We've Got A Job

The 1963 Birmingham Children's March
Levinson, Cynthia (Book - 2012)
Average Rating: 4 stars out of 5.
We've Got A Job
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Discusses the events of the 4,000 African American students who marched to jail to secure their freedom in May 1963.
Authors: Levinson, Cynthia
Statement of Responsibility: Cynthia Levinson
Title: We've got a job
the 1963 Birmingham Children's March
Publisher: Atlanta, Ga. : Peachtree Publishers, 2012
Characteristics: 176 p. : ill., map, ports. ; 25 x 24 cm.
Bibliography: Includes bibliographical references (p. 170-171) and index
Contents: "I want to go to jail"
Audrey Faye Hendricks: "There wasn't a bombing that I wasn't at."
Washington Booker III: "I was too rambunctious to be a little black kid in the South. That put me in a position to be killed."
James W. Stewart: "No. I am not going to be confined."
Arnetta Streeter: "We needed to do something right then."
Collision course: "We shall march until victory is won."
Project C: "Overwhelmed by a feeling of hopelessness"
The foot soldiers: "We got to use what we got."
May 2. D-Day: "They're coming out!"
May 3. Double D-Day: You wondered how people could be so cruel."
Views from other sides: What were they thinking?
May 4-6, 1963: "Deliver us from evil."
May 7-10, 1963: "Nothing was said...about the children."
May 11-May 23: It was the worst of times. It was the best of times."
Freedom and fury: The walls fall down.
Summary: Discusses the events of the 4,000 African American students who marched to jail to secure their freedom in May 1963.
Subject Headings: African Americans Civil rights Alabama Birmingham History 20th century Civil rights movements Alabama Birmingham History 20th century African American students Alabama Birmingham History 20th century African American youth Alabama Birmingham History 20th century Birmingham (Ala.) History 20th century African Americans Civil rights Civil rights movements Birmingham (Ala.) History
Topical Term: African Americans
Civil rights movements
African American students
African American youth
African Americans
Civil rights movements
LCCN: 2011031738
ISBN: 9781561456277
Branch Call Number: J 323.11 L
Research Call Number: JFE 13-1267
Sc +E 12-820
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From Library Staff

YALSA Excellence in Nonfiction Award 2013 Finalist

Would you go to jail to fight for your rights? These kids did!

From the critics

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Apr 30, 2013
  • JCLChrisK rated this: 4 stars out of 5.

""I want to go to jail," Audrey had told her mother.

Since Mr. and Mrs. Hendricks thought that was a good idea, they helped her get ready. Her father had even bought her a new game she'd been eyeing. Audrey imagined that it would entertain her if she got bored during her week on a cell block.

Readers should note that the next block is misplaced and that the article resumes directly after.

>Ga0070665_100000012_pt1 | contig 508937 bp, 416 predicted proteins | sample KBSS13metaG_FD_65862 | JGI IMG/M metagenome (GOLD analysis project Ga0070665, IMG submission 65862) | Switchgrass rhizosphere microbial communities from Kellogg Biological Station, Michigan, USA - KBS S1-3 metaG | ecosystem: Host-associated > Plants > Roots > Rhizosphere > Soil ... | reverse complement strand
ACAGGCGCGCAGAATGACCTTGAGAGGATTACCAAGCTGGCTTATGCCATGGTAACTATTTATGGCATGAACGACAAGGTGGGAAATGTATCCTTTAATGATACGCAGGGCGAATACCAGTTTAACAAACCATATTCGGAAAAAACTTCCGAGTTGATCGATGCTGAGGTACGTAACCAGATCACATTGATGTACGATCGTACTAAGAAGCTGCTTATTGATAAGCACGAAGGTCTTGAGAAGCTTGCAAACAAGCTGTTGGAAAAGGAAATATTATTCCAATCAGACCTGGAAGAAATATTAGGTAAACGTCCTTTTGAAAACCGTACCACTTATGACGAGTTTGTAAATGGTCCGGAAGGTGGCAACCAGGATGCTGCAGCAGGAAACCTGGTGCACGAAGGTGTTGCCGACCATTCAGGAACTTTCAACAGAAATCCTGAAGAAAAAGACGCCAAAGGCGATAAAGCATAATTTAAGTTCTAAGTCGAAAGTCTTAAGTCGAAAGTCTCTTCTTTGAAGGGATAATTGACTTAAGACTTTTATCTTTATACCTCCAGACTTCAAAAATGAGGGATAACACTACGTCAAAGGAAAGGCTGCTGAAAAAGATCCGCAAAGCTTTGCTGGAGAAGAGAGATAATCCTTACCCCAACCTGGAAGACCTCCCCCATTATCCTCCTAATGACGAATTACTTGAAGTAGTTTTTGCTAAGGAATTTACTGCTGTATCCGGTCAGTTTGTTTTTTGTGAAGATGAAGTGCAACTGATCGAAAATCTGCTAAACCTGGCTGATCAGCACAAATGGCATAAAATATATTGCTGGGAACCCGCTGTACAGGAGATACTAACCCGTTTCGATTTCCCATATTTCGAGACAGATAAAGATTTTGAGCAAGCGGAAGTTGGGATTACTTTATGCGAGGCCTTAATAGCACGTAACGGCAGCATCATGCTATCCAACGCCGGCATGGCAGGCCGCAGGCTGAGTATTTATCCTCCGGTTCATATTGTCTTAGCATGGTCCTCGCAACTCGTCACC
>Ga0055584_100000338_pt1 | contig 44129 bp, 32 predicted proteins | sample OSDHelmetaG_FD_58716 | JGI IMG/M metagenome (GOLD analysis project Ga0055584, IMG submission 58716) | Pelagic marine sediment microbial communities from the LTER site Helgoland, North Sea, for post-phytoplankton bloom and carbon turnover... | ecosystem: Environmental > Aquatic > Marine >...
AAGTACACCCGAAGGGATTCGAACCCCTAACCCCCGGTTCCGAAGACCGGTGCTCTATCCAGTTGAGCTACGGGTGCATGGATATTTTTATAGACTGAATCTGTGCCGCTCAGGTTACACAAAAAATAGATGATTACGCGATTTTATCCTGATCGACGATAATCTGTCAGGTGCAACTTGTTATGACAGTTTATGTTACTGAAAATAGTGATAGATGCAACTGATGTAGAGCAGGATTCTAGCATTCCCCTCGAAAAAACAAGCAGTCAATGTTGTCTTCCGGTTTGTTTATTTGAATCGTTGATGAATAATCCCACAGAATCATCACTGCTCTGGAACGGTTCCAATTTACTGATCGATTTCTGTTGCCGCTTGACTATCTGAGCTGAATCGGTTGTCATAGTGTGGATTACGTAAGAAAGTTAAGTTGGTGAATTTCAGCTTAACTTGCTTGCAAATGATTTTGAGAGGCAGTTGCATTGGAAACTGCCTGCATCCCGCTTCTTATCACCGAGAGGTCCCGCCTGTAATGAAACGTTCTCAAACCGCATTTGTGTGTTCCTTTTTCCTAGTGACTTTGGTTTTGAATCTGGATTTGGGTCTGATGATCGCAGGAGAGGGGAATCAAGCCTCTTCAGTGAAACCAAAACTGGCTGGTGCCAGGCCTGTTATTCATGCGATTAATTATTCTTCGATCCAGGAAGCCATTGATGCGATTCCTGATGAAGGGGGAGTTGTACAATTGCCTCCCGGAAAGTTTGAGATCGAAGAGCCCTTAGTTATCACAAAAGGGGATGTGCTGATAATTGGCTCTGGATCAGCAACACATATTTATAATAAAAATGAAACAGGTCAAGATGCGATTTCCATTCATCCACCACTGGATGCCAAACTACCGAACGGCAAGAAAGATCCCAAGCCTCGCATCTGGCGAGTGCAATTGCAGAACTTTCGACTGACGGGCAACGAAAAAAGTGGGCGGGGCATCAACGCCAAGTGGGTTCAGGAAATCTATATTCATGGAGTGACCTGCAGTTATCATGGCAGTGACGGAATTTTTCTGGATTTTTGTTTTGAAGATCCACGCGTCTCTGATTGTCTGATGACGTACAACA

That morning, her mother took her to Center Street Elementary so she could tell her third-grade teacher why she'd be absent. Mrs. Wills cried. Audrey knew she was proud of her.

She also hugged all four grandparents goodbye.

One of her grandmothers assured her, "You'll be fine."

Then Audrey's parents drove her to the church to get arrested."


That setup in the prologue of We've Got a Job hooked me most effectively--as I imagine it would even more effectively hook young readers closer to Audrey's age--then the book went back in time and very suspensefully built to the protest marches that led to Audrey's arrest.

If I learned in school about the specifics of the 1963 Civil Rights protests in Birmingham, particularly the fact that the bulk of those marching and getting arrested were children, I'd forgotten it before I read this book. And I'd certainly never learned about the complexities of the situation, the day-to-day drama as it developed. For nearly a month, Martin Luther King, Jr., Fred Shuttlesworth, and other movement leaders were failing in their efforts to overcrowd the jails so they might force the hand of white city leaders, and were about to lose all credibility. The community was divided about whether this was the best course of action and adults were too scared of losing their jobs and being unable to support their families. Then the children decided they would do what the adults couldn't or wouldn't, and the movement took off and became central to national change, even if doing so meant they would get sprayed down streets by high pressure water hoses and attacked by dogs to outrage people on the evening news.

I knew of some of these events as abstract ideas; now that I've read this engaging, fascinating book, I know about them through the eyes and emotions of the participants. Levinson follows four children of different ages and backgrounds over the course of the story, letting the drama and tension build as they experienced things. It makes for highly readable, compelling history that I gladly recommend to all readers.

Dec 17, 2012
  • CRRL_AngelaCritics rated this: 4 stars out of 5.

This is a fabulous book. The larger story of the march is told through the experiences of 4 of the young participants, giving it a very personal quality. I learned a lot from this book. I didn’t even know about children’s active participation in the Civil Rights struggle, let alone how pivotal this set of protests was to the movement’s success. Highly recommended.


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